California personal injury laws are based upon the principle that a victim should be entitled to compensation when someone else’s negligent acts lead to an injury-causing accident. These cases generally involve negligence, mistakes, or carelessness. Common examples include car accidents, slip-and-fall, or trip-and-fall injuries.
In cases where the action by a wrongdoer is intentional or with reckless disregard, you may have a claim for intentional infliction of emotional distress (IIED). Under California’s statute of limitations, you have two years after the incident to file this type of personal injury lawsuit in court.
Still, there is much more to a claim for intentional infliction of emotional distress than the time restrictions. You must meet the legal requirements with solid proof, and you may need to overcome accusations and defenses alleged by the at-fault party. Sherman Oaks personal injury attorneys can explain more about the statute of limitations for intentional infliction of emotional distress, along with a few details victims need to know about these cases.
Overview of IIED claims in California
To recover compensation in a claim for intentional infliction of emotional distress, you need to prove that:
- The responsible party’s conduct was outrageous
- The acts were either reckless or intended to lead to emotional distress for the victim
- The at-fault party’s misconduct led you to suffer severe emotional distress
In defining “severe emotional distress,” California law refers to substantial and long-term harm, the trauma that is minor and/or limited in duration will not suffice for IIED claims. Instead, you will need to establish that you experienced such feelings as:
- Anxiety, shock, and worry
- Grief, depression, and anguish
- Shame and humiliation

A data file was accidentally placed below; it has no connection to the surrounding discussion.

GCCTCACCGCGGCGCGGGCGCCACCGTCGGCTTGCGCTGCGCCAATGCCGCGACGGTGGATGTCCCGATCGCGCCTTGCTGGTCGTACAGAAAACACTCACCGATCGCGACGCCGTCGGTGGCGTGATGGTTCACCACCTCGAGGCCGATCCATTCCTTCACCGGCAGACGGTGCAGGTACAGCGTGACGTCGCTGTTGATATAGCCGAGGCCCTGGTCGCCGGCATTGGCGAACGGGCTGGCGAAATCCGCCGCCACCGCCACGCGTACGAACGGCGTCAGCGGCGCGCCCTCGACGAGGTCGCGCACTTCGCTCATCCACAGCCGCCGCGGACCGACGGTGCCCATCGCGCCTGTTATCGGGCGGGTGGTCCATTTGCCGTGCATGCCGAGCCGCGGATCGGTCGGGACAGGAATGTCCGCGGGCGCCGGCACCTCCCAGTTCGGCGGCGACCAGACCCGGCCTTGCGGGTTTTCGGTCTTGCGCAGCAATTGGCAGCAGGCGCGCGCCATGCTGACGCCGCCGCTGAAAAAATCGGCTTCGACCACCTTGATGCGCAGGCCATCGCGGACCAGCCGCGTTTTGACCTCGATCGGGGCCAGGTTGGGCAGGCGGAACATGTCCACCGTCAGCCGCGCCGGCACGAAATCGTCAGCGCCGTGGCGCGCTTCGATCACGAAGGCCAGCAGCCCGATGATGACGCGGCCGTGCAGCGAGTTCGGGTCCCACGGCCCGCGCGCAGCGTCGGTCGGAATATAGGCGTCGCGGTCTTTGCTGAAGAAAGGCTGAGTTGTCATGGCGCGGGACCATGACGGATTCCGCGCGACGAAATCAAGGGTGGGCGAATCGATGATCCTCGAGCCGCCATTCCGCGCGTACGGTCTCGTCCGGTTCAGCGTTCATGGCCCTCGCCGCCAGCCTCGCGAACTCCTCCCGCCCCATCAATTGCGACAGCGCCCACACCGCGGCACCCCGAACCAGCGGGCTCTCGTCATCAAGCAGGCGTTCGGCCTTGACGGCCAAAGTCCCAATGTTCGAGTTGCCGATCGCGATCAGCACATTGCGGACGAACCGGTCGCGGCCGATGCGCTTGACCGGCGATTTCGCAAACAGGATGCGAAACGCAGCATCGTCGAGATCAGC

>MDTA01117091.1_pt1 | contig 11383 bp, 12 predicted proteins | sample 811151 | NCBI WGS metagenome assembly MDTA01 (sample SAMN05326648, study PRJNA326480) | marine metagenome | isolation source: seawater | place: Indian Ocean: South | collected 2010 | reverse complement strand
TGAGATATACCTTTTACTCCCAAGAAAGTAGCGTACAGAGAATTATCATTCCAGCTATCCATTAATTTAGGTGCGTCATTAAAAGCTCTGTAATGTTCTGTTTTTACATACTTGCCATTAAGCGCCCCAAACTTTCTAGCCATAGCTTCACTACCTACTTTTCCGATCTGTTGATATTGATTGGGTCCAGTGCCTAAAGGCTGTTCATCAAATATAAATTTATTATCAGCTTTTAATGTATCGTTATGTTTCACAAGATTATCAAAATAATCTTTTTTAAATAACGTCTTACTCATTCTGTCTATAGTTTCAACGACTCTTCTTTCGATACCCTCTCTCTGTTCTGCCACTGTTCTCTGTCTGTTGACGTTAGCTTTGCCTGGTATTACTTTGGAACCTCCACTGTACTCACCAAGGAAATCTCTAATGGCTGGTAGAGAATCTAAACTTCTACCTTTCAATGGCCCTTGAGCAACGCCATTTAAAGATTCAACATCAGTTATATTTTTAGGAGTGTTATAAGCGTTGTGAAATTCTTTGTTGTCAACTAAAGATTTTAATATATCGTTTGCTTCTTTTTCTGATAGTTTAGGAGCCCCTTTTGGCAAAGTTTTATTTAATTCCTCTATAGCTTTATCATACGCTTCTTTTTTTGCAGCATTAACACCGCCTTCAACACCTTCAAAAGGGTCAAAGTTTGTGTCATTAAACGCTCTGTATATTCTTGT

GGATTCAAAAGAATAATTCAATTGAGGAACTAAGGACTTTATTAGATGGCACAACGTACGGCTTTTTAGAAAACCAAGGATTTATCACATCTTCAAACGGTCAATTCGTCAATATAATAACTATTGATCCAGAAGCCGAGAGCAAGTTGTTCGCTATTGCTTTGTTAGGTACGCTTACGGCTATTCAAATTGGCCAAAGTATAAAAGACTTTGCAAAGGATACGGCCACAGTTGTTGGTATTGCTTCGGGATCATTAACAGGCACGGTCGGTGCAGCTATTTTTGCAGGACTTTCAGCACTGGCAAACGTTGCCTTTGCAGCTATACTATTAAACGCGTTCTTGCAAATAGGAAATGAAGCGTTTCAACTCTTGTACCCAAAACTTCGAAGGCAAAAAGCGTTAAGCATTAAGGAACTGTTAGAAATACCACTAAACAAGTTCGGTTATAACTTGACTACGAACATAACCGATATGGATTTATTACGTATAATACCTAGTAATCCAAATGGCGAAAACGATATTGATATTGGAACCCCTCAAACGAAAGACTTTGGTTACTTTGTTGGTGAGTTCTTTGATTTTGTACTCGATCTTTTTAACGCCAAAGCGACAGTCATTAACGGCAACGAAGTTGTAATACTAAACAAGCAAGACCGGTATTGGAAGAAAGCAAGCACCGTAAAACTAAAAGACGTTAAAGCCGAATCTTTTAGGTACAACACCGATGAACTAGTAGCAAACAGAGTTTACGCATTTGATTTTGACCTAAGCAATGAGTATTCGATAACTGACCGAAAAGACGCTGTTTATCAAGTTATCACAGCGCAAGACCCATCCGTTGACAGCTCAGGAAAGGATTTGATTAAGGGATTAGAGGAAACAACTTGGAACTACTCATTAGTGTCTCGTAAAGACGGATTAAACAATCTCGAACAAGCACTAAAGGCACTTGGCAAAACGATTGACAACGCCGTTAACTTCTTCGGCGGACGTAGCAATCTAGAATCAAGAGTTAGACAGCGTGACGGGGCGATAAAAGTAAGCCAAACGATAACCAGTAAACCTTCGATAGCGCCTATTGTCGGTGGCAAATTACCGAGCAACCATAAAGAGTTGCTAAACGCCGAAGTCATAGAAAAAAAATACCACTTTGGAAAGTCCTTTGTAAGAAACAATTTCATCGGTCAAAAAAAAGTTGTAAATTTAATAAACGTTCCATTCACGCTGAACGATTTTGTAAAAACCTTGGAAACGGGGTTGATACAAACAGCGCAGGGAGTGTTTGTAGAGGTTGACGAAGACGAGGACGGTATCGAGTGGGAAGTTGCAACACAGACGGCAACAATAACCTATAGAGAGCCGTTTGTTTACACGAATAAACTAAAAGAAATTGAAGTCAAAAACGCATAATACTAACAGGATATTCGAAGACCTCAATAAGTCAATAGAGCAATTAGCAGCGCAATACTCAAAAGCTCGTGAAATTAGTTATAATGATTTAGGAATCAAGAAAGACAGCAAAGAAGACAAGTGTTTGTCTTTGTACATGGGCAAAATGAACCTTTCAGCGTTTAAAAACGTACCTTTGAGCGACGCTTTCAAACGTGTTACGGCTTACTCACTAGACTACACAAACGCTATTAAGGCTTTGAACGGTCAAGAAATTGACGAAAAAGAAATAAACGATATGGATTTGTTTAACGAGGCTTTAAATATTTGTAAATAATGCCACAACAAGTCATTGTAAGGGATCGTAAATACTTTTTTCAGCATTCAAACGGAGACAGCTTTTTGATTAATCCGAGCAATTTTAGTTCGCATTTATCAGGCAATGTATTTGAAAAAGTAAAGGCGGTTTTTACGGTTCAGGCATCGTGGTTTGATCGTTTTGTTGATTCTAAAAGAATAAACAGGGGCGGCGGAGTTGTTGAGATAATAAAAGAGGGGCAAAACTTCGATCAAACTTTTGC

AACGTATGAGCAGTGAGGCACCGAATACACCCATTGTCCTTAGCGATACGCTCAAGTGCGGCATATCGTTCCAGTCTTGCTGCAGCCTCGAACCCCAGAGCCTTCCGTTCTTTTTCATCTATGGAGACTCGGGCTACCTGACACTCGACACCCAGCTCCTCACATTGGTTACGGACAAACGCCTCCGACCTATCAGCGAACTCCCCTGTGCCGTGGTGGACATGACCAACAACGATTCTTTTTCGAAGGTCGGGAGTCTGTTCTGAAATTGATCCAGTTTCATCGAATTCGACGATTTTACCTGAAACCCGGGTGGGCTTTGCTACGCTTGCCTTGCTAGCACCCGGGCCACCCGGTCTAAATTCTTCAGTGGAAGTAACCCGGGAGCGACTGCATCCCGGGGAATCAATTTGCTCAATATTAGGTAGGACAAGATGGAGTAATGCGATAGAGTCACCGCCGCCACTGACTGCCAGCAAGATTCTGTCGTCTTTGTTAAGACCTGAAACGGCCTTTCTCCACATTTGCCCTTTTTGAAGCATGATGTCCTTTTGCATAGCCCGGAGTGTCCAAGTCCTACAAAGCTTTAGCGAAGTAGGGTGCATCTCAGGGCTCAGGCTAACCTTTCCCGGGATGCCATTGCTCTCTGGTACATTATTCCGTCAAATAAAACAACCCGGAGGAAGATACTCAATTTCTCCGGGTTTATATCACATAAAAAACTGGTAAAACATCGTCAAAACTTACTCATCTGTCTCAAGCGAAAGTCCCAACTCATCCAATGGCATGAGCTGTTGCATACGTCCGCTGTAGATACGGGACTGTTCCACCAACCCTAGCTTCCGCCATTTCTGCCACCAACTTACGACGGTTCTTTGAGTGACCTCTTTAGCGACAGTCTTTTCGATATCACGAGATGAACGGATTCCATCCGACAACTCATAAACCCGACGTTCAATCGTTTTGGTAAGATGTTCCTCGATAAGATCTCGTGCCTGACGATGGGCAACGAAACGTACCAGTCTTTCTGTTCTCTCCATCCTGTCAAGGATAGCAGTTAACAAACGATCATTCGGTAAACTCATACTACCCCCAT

- Extreme nervousness
- Other emotional ramifications that no reasonable person should be expected to endure
Compensation is available for victims
Compensation is available for victims. An IIED cause of action entitles the victim to monetary damages if the elements above can be proven. You could recover for the costs of medical treatment of your physical and psychological injuries, as well as lost wages if you were out of work.
It is also possible to obtain amounts for your non-economic damages, such as pain and suffering. Sometimes, intentional infliction of emotional distress claims also allows for the recovery of punitive damages.
Unlike amounts intended to compensate the victim for his or her losses, this category of damages is intended to punish the offender and discourage others from engaging in outrageous misconduct. Instead of your losses, the focus is on the responsible party’s conduct and ability to pay. Punitive damages are awarded in addition to compensatory damages.
Our Los Angeles personal injury attorneys will protect your interests
We are ready to set up a free consultation to assess your situation and begin developing a strategy for enforcing your rights. For more information on IIED claims, please call El Dabe Ritter Trial Lawyers for the intentional infliction of emotional distress at 213-985-1120 or visit us online.